Goals were not common currency for Robbie Neilson as a player but he did contribute a notable strike in European competition.
In 2004, a blistering 89th-minute strike gave the Tynecastle club victory over FC Basel. He plays it down as a fortunate deflection but whether it was good luck or great finishing, it sparked celebrations among the travelling support and players before the former Hearts regime gatecrashed the dressing room and insisted the music be turned off and and feet remain planted on the ground. It meant the joy was somewhat short-lived.
Twelve years on and with Neilson preparing for another European foray, the Hearts head coach recognises the effort of all involved in securing their shot at the Europa League and says that every success will be savoured.
“That was the dark days,” he says, looking back. “We were in a transition period and if we do get a result this time then we’ll keep the music on!”
There are still three games to be played before the season can be signed off, starting with this afternoon’s visit by Ross County. But already Hearts are switching their attentions to next term.
Stuck in third, safe from the chasing pack and unable to peg back runners-up Aberdeen, the run-in allows manager Neilson to rest some players, who have been playing through niggling injuries, and give others valuable game time.
“Young guys will get an opportunity. I think that’s important before they finish up and Igor Rossi, for example, has been struggling for the last two months and that’s probably him done for the season. We don’t have a long break. We’re back in four weeks’ time, so a few of the players need managed at this stage.
“It’s the way football is going nowadays. You used to get eight to ten weeks off. In England they still get a long time but it’s shorter here, especially if you’re in Europe.”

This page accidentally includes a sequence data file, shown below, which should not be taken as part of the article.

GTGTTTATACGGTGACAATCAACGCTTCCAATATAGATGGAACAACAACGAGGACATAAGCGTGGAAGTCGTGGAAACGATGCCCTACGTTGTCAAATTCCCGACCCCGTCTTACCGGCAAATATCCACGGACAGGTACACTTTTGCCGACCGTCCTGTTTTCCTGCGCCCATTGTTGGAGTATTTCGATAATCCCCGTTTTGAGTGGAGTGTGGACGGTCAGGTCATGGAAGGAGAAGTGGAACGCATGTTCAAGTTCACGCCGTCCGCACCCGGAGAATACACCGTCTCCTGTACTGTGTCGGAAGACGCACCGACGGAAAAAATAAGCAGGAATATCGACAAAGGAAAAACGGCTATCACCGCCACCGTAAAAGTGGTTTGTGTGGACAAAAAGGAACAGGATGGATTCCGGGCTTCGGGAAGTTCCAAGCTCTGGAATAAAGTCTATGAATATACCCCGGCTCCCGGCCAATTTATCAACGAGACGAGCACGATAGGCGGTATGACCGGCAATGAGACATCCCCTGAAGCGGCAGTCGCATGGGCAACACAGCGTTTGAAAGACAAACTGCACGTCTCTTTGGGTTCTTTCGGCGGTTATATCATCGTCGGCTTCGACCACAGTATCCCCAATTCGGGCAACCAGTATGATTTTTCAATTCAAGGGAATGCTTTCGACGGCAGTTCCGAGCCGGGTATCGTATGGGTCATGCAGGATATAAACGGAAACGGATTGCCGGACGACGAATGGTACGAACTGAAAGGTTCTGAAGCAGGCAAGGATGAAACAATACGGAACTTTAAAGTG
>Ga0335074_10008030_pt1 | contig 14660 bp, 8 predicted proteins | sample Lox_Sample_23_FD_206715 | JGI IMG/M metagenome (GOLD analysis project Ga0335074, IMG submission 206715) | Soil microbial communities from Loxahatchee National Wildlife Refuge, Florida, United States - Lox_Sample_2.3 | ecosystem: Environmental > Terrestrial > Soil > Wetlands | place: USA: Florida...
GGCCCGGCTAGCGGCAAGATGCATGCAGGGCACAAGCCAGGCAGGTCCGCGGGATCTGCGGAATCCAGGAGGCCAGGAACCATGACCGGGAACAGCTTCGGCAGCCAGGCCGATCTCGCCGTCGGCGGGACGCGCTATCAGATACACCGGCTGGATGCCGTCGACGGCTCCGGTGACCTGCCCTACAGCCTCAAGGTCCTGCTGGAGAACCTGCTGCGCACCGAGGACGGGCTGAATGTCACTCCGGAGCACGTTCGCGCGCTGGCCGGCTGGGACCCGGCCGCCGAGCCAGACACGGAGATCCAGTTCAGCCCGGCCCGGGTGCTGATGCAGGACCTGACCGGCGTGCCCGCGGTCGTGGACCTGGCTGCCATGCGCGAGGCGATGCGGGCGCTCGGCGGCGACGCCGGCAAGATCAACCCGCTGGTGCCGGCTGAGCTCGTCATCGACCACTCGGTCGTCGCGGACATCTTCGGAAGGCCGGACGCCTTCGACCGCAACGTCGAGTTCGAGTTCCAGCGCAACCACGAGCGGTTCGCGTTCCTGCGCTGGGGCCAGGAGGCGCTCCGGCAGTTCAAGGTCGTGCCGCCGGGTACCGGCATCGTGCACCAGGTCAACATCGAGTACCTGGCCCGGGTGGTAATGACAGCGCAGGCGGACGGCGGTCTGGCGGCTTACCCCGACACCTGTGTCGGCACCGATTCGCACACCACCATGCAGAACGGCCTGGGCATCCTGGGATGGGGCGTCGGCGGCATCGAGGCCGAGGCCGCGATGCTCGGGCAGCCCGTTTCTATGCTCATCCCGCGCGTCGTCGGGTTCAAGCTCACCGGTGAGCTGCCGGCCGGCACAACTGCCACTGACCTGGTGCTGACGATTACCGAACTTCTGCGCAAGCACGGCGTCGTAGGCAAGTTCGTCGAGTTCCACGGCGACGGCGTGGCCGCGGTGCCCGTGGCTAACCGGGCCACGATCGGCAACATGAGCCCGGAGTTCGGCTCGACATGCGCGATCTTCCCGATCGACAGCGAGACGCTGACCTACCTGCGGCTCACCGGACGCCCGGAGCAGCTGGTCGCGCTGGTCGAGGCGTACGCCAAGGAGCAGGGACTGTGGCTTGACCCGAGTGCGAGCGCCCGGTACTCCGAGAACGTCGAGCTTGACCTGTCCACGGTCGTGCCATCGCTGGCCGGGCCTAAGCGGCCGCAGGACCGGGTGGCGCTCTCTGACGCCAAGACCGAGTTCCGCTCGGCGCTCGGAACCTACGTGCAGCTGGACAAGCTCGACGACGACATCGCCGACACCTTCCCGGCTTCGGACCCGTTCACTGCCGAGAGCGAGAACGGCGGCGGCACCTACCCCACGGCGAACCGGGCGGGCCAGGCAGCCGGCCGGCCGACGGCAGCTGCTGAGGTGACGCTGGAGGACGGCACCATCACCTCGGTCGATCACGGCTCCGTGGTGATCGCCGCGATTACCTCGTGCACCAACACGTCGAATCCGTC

European football may be a welcome and hard-earned adventure but it will require a shift in emphasis and a more flexible playing style. The Hearts manager acknowledges that and will have that in mind as he reshuffles his squad and adds summer recruits. It is all part of the ongoing evolution at the club, he says.
“Last season in the Championship the games were different. You get a lot more possession and the style of play is different. You’re never really sure how the players will handle it. We’ll review things at the end of the season and work out what we can do better, then give us an opportunity to improve.
“Even in Scotland you need to play different styles of football and you need to play against different teams. You play against some teams that let you play and then you play against some that don’t let you play at all. You need to cover the two bases and I think that’s been one of the problems this season that we haven’t really been able to flit between the two.
“But it will be the same next year in Europe and, depending on what team you play and what country they come from it will be a different style of football, so we need more flexible players.
“Although the budget will be good, it’s not big enough to carry 30 players and to be honest I don’t want to. It’s about getting better quality.”
Setting a goal of reaching the group stages, he says he is happy that Tynecastle will host the big games, with the plans for the stadium revamp, ensuring there will be no need to head back to Murrayfield.
They did not have that luxury in 2004, with the national rugby stadium the venue for the group game against Schalke.
The stadium will cover all the bases now, so playing European games at Murrayfield would no longer be an issue, stresses Neilson, who was also buoyed by the fact that owner Ann Budge has promised that the stadium redevelopment will not impact of his football budget.
“Having played at Tynecastle on big European nights, it is night and day,” he said. “You go to Murrayfield and you could have 25,000 but it still feels like no-one is there because of the size of the stadium. The fans and anyone who has played here wanted to stay at Tynecastle and it’s good news that we’ll be here for a very long time.”